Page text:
In 2010, Arnaquq-Baril released Lumaajuuq: The Blind Boy and the Loon, an animated short adapted from a traditional story about revenge and the origin of the narwhal (see Inuit Traditional Stories). Also in 2010, Arnaquq-Baril released a feature-length documentary, Tunniit: Retracing the Lines of Inuit Tattoos. This film examines the lost traditional art of Inuit tattooing among women. This traditional art was lost as a result of colonization (see also Colonialism in Canada). The process of making the film also inspired her to get her own traditional facial tattoos. In 2011, Arnaquq-Baril released an animated short, Seven Sins: Sloth, which highlights Western stereotypes of Inuit.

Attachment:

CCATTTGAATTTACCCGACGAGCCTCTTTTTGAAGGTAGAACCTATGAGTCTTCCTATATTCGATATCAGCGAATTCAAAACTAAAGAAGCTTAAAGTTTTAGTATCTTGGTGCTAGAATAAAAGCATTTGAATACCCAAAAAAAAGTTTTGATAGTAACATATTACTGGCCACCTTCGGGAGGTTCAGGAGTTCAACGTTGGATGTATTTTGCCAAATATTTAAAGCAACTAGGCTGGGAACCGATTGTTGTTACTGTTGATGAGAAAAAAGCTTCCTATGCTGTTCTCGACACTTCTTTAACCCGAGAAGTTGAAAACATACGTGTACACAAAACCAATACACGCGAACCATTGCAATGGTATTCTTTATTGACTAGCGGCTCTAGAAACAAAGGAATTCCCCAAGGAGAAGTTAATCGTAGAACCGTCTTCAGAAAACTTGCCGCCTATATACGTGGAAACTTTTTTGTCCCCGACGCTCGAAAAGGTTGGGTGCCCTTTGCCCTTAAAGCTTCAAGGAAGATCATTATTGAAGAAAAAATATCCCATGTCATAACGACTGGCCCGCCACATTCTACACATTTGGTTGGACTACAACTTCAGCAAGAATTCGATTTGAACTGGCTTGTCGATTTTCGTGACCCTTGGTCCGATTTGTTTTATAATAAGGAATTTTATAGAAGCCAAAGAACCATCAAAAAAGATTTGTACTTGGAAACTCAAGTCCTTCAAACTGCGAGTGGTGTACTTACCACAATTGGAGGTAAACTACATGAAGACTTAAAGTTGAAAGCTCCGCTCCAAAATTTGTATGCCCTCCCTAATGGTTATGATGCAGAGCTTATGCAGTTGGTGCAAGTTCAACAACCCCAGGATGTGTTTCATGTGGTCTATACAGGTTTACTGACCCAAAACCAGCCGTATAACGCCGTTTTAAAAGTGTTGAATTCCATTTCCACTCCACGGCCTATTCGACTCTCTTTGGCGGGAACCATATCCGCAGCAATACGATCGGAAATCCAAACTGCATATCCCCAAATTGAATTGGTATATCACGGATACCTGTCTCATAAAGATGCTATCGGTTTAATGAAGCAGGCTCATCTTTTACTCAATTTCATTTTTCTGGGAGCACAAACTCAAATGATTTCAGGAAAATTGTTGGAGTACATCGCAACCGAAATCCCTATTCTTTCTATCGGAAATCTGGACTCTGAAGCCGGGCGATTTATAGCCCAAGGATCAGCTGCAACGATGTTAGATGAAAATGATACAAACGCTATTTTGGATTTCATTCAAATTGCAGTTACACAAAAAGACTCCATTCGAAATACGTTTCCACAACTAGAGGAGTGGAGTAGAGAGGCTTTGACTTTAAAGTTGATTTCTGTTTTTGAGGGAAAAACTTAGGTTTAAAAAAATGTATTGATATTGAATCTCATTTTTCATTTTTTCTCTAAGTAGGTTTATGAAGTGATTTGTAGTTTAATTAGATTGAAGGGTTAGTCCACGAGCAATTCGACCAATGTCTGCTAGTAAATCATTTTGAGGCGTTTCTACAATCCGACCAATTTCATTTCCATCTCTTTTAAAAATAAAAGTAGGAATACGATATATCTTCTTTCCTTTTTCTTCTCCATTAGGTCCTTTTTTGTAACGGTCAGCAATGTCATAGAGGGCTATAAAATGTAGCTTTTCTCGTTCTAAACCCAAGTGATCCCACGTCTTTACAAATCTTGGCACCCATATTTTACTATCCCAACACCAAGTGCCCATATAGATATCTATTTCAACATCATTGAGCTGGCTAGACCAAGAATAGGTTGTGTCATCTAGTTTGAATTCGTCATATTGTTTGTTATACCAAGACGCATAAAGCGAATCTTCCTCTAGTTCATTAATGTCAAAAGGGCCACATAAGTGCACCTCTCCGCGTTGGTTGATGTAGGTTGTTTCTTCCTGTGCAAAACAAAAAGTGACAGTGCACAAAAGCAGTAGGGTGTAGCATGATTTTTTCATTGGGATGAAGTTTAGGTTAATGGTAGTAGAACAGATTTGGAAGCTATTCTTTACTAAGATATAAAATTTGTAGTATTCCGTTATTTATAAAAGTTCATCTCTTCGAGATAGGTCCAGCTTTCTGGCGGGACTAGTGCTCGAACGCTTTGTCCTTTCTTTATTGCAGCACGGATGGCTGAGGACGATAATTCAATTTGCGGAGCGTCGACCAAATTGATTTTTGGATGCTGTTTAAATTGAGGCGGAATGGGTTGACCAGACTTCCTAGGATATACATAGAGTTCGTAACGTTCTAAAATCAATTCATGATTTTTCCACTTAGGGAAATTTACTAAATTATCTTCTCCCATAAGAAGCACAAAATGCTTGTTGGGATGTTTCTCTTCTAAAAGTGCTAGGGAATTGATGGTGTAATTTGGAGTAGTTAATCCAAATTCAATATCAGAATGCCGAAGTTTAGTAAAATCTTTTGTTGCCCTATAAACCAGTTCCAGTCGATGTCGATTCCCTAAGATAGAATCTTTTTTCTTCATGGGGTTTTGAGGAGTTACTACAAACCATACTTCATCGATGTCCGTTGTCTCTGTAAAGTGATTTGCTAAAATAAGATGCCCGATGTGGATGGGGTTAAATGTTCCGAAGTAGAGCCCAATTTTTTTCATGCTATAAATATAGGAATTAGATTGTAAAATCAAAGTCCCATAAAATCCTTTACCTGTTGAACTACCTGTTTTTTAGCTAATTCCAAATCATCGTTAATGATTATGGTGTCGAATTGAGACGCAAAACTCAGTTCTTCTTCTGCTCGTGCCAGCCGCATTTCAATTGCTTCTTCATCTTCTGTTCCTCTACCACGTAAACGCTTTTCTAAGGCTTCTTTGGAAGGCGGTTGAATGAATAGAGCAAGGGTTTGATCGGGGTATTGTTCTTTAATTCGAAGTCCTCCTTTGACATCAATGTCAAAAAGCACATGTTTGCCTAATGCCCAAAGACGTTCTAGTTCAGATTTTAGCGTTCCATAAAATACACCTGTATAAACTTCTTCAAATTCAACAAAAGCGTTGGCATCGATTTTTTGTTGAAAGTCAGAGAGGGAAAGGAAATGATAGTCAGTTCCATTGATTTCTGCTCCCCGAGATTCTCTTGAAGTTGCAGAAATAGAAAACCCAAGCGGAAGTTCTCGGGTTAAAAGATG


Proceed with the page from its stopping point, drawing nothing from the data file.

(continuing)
Nunavut Animation Lab: Lumaajuuq, Alethea Arnaquq-Baril, provided by the National Film Board of Canada

Aviliaq: Entwined is a 2014 dramatic short film about a lesbian couple trying to continue their relationship after one marries. It was released as part of five short films in The Embargo Project. It screened at the Vancouver Women in Film Festival in 2015.

Arnaquq-Baril’s 2016 feature-length documentary, Angry Inuk, has received the most acclaim to date. It highlights the negative impact of the North American and European Union anti-seal hunt stance and sealskin bans on Inuit ways of life (see also Sealing). It screened at the Toronto International Film Festival, as well as other important film festivals in Canada and internationally.